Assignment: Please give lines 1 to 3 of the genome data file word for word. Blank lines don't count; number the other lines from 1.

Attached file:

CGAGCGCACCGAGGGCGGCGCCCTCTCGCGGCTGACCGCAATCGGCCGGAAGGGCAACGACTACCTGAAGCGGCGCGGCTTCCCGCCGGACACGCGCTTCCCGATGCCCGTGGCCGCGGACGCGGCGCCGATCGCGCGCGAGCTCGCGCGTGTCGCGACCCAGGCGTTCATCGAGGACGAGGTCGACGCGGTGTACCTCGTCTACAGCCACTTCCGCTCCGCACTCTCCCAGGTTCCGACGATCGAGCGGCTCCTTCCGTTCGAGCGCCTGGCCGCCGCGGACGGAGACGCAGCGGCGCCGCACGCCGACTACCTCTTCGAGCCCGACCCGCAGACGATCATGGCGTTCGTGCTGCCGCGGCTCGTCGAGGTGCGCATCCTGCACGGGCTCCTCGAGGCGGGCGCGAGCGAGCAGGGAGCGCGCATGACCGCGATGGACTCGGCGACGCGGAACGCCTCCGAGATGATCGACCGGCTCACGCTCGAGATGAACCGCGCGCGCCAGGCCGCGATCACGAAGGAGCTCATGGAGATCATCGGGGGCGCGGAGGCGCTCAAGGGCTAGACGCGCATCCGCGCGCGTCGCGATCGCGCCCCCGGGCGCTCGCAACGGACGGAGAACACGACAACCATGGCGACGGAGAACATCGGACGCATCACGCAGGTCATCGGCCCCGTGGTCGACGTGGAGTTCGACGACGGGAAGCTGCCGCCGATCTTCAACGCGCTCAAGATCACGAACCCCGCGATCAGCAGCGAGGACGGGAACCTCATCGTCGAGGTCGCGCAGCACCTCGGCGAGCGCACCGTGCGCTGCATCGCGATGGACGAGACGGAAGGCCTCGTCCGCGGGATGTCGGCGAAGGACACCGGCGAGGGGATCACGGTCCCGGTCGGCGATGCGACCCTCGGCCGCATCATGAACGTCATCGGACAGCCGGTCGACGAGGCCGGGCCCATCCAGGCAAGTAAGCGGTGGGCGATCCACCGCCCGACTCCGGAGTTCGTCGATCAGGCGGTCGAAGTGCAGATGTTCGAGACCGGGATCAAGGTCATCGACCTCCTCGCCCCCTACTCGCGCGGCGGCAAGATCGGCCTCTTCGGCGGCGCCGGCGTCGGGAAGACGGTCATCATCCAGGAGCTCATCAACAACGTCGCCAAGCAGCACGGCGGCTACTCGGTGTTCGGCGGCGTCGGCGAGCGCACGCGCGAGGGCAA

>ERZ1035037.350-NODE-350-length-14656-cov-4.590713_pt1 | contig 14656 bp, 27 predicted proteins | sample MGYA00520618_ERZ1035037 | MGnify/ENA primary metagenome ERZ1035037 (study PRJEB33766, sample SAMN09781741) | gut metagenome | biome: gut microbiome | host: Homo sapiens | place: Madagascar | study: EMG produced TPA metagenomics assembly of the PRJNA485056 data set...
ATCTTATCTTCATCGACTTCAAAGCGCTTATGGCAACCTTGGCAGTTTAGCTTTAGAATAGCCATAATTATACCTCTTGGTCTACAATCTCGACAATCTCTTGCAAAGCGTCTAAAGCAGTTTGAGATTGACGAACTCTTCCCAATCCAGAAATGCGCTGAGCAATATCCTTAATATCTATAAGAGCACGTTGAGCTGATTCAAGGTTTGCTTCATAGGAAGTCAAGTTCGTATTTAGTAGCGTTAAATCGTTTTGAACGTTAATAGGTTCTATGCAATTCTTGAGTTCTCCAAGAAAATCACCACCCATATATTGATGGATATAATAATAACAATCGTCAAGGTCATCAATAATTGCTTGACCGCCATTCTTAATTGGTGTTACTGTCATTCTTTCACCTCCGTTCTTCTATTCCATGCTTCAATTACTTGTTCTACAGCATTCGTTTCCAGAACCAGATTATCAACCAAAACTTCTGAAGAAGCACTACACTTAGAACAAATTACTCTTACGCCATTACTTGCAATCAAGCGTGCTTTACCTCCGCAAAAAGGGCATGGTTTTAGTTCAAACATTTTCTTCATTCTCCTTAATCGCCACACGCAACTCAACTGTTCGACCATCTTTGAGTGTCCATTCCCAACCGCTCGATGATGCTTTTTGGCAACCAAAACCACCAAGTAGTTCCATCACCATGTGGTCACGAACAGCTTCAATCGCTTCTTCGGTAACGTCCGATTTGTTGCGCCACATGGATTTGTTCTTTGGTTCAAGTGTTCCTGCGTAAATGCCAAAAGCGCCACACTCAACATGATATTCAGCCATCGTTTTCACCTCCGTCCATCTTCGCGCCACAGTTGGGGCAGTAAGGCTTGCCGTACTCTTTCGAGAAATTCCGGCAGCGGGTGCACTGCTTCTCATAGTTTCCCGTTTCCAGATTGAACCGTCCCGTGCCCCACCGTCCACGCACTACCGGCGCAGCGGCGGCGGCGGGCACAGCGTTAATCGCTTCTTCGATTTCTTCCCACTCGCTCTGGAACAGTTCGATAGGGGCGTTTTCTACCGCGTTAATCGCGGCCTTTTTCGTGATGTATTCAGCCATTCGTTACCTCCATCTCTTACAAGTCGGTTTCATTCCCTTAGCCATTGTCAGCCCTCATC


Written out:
CGAGCGCACCGAGGGCGGCGCCCTCTCGCGGCTGACCGCAATCGGCCGGAAGGGCAACGACTACCTGAAGCGGCGCGGCTTCCCGCCGGACACGCGCTTCCCGATGCCCGTGGCCGCGGACGCGGCGCCGATCGCGCGCGAGCTCGCGCGTGTCGCGACCCAGGCGTTCATCGAGGACGAGGTCGACGCGGTGTACCTCGTCTACAGCCACTTCCGCTCCGCACTCTCCCAGGTTCCGACGATCGAGCGGCTCCTTCCGTTCGAGCGCCTGGCCGCCGCGGACGGAGACGCAGCGGCGCCGCACGCCGACTACCTCTTCGAGCCCGACCCGCAGACGATCATGGCGTTCGTGCTGCCGCGGCTCGTCGAGGTGCGCATCCTGCACGGGCTCCTCGAGGCGGGCGCGAGCGAGCAGGGAGCGCGCATGACCGCGATGGACTCGGCGACGCGGAACGCCTCCGAGATGATCGACCGGCTCACGCTCGAGATGAACCGCGCGCGCCAGGCCGCGATCACGAAGGAGCTCATGGAGATCATCGGGGGCGCGGAGGCGCTCAAGGGCTAGACGCGCATCCGCGCGCGTCGCGATCGCGCCCCCGGGCGCTCGCAACGGACGGAGAACACGACAACCATGGCGACGGAGAACATCGGACGCATCACGCAGGTCATCGGCCCCGTGGTCGACGTGGAGTTCGACGACGGGAAGCTGCCGCCGATCTTCAACGCGCTCAAGATCACGAACCCCGCGATCAGCAGCGAGGACGGGAACCTCATCGTCGAGGTCGCGCAGCACCTCGGCGAGCGCACCGTGCGCTGCATCGCGATGGACGAGACGGAAGGCCTCGTCCGCGGGATGTCGGCGAAGGACACCGGCGAGGGGATCACGGTCCCGGTCGGCGATGCGACCCTCGGCCGCATCATGAACGTCATCGGACAGCCGGTCGACGAGGCCGGGCCCATCCAGGCAAGTAAGCGGTGGGCGATCCACCGCCCGACTCCGGAGTTCGTCGATCAGGCGGTCGAAGTGCAGATGTTCGAGACCGGGATCAAGGTCATCGACCTCCTCGCCCCCTACTCGCGCGGCGGCAAGATCGGCCTCTTCGGCGGCGCCGGCGTCGGGAAGACGGTCATCATCCAGGAGCTCATCAACAACGTCGCCAAGCAGCACGGCGGCTACTCGGTGTTCGGCGGCGTCGGCGAGCGCACGCGCGAGGGCAA

>ERZ1035037.350-NODE-350-length-14656-cov-4.590713_pt1 | contig 14656 bp, 27 predicted proteins | sample MGYA00520618_ERZ1035037 | MGnify/ENA primary metagenome ERZ1035037 (study PRJEB33766, sample SAMN09781741) | gut metagenome | biome: gut microbiome | host: Homo sapiens | place: Madagascar | study: EMG produced TPA metagenomics assembly of the PRJNA485056 data set...
ATCTTATCTTCATCGACTTCAAAGCGCTTATGGCAACCTTGGCAGTTTAGCTTTAGAATAGCCATAATTATACCTCTTGGTCTACAATCTCGACAATCTCTTGCAAAGCGTCTAAAGCAGTTTGAGATTGACGAACTCTTCCCAATCCAGAAATGCGCTGAGCAATATCCTTAATATCTATAAGAGCACGTTGAGCTGATTCAAGGTTTGCTTCATAGGAAGTCAAGTTCGTATTTAGTAGCGTTAAATCGTTTTGAACGTTAATAGGTTCTATGCAATTCTTGAGTTCTCCAAGAAAATCACCACCCATATATTGATGGATATAATAATAACAATCGTCAAGGTCATCAATAATTGCTTGACCGCCATTCTTAATTGGTGTTACTGTCATTCTTTCACCTCCGTTCTTCTATTCCATGCTTCAATTACTTGTTCTACAGCATTCGTTTCCAGAACCAGATTATCAACCAAAACTTCTGAAGAAGCACTACACTTAGAACAAATTACTCTTACGCCATTACTTGCAATCAAGCGTGCTTTACCTCCGCAAAAAGGGCATGGTTTTAGTTCAAACATTTTCTTCATTCTCCTTAATCGCCACACGCAACTCAACTGTTCGACCATCTTTGAGTGTCCATTCCCAACCGCTCGATGATGCTTTTTGGCAACCAAAACCACCAAGTAGTTCCATCACCATGTGGTCACGAACAGCTTCAATCGCTTCTTCGGTAACGTCCGATTTGTTGCGCCACATGGATTTGTTCTTTGGTTCAAGTGTTCCTGCGTAAATGCCAAAAGCGCCACACTCAACATGATATTCAGCCATCGTTTTCACCTCCGTCCATCTTCGCGCCACAGTTGGGGCAGTAAGGCTTGCCGTACTCTTTCGAGAAATTCCGGCAGCGGGTGCACTGCTTCTCATAGTTTCCCGTTTCCAGATTGAACCGTCCCGTGCCCCACCGTCCACGCACTACCGGCGCAGCGGCGGCGGCGGGCACAGCGTTAATCGCTTCTTCGATTTCTTCCCACTCGCTCTGGAACAGTTCGATAGGGGCGTTTTCTACCGCGTTAATCGCGGCCTTTTTCGTGATGTATTCAGCCATTCGTTACCTCCATCTCTTACAAGTCGGTTTCATTCCCTTAGCCATTGTCAGCCCTCATC